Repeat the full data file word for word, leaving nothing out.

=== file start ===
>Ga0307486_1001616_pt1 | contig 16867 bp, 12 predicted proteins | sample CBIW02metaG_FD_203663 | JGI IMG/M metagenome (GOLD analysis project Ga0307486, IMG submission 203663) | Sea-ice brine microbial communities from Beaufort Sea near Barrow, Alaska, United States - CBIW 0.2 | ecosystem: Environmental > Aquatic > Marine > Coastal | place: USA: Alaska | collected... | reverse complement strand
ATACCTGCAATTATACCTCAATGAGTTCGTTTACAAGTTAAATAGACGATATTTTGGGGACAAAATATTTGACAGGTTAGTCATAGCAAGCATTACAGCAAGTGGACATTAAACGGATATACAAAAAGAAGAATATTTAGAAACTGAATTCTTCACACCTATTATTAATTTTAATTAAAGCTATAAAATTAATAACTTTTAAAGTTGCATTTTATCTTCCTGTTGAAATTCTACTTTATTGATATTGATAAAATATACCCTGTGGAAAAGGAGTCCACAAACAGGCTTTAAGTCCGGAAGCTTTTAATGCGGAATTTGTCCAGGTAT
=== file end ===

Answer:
>Ga0307486_1001616_pt1 | contig 16867 bp, 12 predicted proteins | sample CBIW02metaG_FD_203663 | JGI IMG/M metagenome (GOLD analysis project Ga0307486, IMG submission 203663) | Sea-ice brine microbial communities from Beaufort Sea near Barrow, Alaska, United States - CBIW 0.2 | ecosystem: Environmental > Aquatic > Marine > Coastal | place: USA: Alaska | collected... | reverse complement strand
ATACCTGCAATTATACCTCAATGAGTTCGTTTACAAGTTAAATAGACGATATTTTGGGGACAAAATATTTGACAGGTTAGTCATAGCAAGCATTACAGCAAGTGGACATTAAACGGATATACAAAAAGAAGAATATTTAGAAACTGAATTCTTCACACCTATTATTAATTTTAATTAAAGCTATAAAATTAATAACTTTTAAAGTTGCATTTTATCTTCCTGTTGAAATTCTACTTTATTGATATTGATAAAATATACCCTGTGGAAAAGGAGTCCACAAACAGGCTTTAAGTCCGGAAGCTTTTAATGCGGAATTTGTCCAGGTAT